The scene in which they deceive Beatrice is also very amusing. Throughout earlier scenes Beatrice has shown that she doesn't think much of Benedick by mocking him, yet she is just as gullible as Benedick and easily deceived. Beatrice: 'And Benedick, love on. I will requite thee, taming my wild heart to thy loving hand.' The change of character in Benedick is also very comical. Just before he is deceived by his friends he has a long speech in which he declares he will never be in love and he will never marry. Benedick: 'One woman is fair, yet I am well; another is wise, yet I am well; another virtuous, yet I am well; but till all graces be in one woman, one woman shall not come in my grace.' Then, after he has been deceived his whole attitude changes. He really believes that Beatrice loves him which in turn convinces him that he is in love with her. Benedick: '...Here comes Beatrice. By this day, she's a fair lady! I do spy some marks of love in her.' What is even more comical is that when Beatrice comes to call Benedick for dinner, he thinks that her words have a double meaning and tries to turn what she says into evidence for her love for him. Benedick: 'Ha! 'Against my will I am sent to bid you come in to dinner'- there's a double meaning in that.' The Elizabethan audience would've enjoyed the comedy in this play a great deal. ...read more.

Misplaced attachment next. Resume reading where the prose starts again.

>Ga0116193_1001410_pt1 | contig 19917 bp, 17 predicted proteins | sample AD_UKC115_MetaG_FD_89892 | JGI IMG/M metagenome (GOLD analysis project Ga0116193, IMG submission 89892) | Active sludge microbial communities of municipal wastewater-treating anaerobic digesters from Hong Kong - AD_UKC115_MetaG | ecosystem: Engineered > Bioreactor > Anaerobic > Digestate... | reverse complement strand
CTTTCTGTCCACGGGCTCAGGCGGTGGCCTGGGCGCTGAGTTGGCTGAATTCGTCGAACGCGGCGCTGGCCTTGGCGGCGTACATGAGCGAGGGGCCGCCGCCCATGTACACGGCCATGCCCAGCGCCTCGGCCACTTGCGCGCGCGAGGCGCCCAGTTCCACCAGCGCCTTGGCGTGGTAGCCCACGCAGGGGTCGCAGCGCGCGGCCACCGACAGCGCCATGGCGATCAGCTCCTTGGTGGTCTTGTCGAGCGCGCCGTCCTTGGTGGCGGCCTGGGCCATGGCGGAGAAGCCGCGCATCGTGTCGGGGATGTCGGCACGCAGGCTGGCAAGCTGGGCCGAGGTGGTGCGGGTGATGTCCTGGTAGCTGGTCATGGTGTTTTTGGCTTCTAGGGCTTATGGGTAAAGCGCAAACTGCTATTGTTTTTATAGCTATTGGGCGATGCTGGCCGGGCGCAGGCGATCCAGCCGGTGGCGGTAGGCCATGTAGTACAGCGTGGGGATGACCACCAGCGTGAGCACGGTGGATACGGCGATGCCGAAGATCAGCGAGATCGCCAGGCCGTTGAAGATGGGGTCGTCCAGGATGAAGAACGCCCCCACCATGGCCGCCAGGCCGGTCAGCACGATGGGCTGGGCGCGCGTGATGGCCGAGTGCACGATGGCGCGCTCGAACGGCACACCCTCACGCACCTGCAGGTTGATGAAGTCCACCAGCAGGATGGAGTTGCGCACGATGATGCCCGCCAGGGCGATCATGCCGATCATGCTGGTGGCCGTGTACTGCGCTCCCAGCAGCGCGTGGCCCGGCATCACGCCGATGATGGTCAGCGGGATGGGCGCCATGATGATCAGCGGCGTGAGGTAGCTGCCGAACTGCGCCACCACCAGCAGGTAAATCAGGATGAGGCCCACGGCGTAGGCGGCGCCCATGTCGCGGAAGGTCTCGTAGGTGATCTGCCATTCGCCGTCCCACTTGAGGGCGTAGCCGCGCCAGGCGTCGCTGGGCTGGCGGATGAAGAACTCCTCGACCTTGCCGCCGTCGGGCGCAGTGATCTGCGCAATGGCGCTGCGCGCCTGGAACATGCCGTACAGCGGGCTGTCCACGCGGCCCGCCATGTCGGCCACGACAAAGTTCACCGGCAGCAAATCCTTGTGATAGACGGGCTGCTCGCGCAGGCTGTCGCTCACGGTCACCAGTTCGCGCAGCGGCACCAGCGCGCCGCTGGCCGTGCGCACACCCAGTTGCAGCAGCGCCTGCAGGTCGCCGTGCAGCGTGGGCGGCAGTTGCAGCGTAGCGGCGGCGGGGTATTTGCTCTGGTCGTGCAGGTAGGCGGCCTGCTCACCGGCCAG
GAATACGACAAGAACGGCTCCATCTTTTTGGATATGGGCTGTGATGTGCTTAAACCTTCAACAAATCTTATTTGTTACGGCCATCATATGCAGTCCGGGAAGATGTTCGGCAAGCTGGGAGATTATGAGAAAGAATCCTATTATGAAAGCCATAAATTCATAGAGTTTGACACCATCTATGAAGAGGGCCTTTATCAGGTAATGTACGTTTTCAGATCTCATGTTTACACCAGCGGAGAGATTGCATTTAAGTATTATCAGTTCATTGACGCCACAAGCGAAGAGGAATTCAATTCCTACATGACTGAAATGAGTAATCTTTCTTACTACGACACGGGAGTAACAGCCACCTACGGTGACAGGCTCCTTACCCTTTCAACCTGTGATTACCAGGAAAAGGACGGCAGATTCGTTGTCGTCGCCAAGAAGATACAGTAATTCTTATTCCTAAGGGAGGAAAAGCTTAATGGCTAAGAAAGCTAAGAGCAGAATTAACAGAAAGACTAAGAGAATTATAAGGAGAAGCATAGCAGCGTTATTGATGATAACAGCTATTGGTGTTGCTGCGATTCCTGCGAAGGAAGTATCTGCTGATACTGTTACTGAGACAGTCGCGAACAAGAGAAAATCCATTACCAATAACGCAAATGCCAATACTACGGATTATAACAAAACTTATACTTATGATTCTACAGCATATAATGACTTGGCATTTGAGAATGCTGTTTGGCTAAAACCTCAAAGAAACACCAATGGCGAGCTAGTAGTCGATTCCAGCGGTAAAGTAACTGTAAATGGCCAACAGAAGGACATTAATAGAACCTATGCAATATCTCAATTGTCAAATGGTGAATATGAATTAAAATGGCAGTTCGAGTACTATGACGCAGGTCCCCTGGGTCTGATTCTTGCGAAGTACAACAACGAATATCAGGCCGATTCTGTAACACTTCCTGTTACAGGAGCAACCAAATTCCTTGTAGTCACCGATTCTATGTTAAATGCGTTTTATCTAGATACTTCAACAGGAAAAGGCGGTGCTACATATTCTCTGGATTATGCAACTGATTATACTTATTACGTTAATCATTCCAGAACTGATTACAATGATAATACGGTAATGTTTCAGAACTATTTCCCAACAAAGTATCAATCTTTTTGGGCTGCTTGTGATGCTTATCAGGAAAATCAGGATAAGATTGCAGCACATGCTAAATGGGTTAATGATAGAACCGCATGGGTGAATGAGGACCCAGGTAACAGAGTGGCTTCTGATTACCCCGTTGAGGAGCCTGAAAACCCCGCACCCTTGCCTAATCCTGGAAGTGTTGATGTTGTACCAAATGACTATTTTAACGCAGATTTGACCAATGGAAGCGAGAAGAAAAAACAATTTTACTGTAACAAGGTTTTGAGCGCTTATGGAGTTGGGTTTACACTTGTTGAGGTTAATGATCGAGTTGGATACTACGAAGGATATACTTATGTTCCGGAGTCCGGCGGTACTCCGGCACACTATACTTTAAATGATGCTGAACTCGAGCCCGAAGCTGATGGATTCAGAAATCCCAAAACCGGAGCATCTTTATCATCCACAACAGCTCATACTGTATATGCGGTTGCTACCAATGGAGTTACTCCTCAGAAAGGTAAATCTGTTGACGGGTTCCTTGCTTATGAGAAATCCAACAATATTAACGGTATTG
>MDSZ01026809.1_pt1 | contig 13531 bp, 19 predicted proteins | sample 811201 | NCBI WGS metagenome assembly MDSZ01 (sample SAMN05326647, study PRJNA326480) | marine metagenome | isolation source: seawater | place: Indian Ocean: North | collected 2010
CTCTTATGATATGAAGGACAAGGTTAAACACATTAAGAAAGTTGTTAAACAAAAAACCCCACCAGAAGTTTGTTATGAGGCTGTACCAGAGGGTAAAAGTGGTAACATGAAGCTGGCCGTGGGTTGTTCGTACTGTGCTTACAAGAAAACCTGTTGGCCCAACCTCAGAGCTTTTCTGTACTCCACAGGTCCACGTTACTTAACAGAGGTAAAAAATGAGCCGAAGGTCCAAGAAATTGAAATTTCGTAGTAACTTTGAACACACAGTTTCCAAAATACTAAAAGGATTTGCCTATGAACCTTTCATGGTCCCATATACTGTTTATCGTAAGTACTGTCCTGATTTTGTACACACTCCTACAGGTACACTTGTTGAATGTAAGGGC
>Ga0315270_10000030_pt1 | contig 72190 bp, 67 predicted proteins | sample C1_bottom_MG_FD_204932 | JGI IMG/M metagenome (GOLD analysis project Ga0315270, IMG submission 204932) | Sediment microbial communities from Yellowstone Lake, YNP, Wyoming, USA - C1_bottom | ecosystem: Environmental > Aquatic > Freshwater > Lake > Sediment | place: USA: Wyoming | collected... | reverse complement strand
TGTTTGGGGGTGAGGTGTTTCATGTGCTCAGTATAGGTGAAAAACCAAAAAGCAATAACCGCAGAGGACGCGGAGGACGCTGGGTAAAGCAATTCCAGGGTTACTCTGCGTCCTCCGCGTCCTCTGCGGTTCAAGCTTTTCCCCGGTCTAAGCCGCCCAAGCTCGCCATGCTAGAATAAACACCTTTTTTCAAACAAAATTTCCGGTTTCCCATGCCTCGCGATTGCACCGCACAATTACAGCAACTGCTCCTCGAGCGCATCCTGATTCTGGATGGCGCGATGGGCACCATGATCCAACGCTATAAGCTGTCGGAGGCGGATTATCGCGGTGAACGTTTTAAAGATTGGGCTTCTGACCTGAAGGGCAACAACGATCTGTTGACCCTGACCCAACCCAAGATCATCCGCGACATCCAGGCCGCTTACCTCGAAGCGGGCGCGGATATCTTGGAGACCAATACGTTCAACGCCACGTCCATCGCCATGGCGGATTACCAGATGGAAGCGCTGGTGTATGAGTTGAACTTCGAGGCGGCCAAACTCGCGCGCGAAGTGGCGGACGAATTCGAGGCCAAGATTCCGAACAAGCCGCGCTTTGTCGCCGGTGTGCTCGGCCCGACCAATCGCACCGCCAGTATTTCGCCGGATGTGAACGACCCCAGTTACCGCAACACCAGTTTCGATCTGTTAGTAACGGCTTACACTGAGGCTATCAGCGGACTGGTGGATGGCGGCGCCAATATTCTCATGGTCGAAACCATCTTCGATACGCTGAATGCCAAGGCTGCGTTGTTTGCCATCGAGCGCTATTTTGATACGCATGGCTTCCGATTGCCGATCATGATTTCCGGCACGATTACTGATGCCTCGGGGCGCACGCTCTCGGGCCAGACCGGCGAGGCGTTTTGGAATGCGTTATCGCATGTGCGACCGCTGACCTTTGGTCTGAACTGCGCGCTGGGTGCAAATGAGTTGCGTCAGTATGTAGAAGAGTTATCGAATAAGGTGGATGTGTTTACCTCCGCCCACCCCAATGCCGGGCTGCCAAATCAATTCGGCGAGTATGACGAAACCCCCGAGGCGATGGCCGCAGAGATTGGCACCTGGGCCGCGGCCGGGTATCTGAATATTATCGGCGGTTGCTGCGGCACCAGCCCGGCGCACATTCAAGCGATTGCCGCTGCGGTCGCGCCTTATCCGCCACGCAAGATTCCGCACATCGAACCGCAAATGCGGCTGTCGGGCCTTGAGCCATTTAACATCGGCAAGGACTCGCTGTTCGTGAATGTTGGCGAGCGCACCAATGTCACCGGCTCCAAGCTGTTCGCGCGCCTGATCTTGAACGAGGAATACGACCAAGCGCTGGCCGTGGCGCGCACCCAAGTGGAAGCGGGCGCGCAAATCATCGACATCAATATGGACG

he thinks it would be a good idea to pretend that she is dead so that people will take pity on her and excuse her of anything she was accused of. Friar: '...She dying, as it must be so maintained , upon the instant that she was accused, shall be lamented, pitied, and excused of every hearer;..' Lastly, I also think that Beatrice's character is slightly sinister at one point in the play. In Act Four, when she and Benedick are alone together Benedick pronounces his love for her and they show much affection for each other. Benedick: '...I protest I love thee.' Beatrice: 'I love you with so much of my heart that none is left to protest.' The scene is very affectionate and we like what is happening between Benedick and Beatrice. Benedick says he will do anything for Beatrice. Benedick: 'Come, bid me do anything for thee.' At this point the love scene is broken by the harsh words that then come from Beatrice's mouth. Beatrice: 'Kill Claudio.' The alliteration of the harsh 'k' sound makes the words even more severe. Also, the sharpness of the words and the fact that the sentence is so short makes them stand out and has a great effect especially in the middle of a love scene. In conclusion, I think much of the play is filled with comical scenes and it is very amusing but we mustn't forget that there are some dark undertones which add great effect and help to make it a play of such wonderful contrasts. ...read more.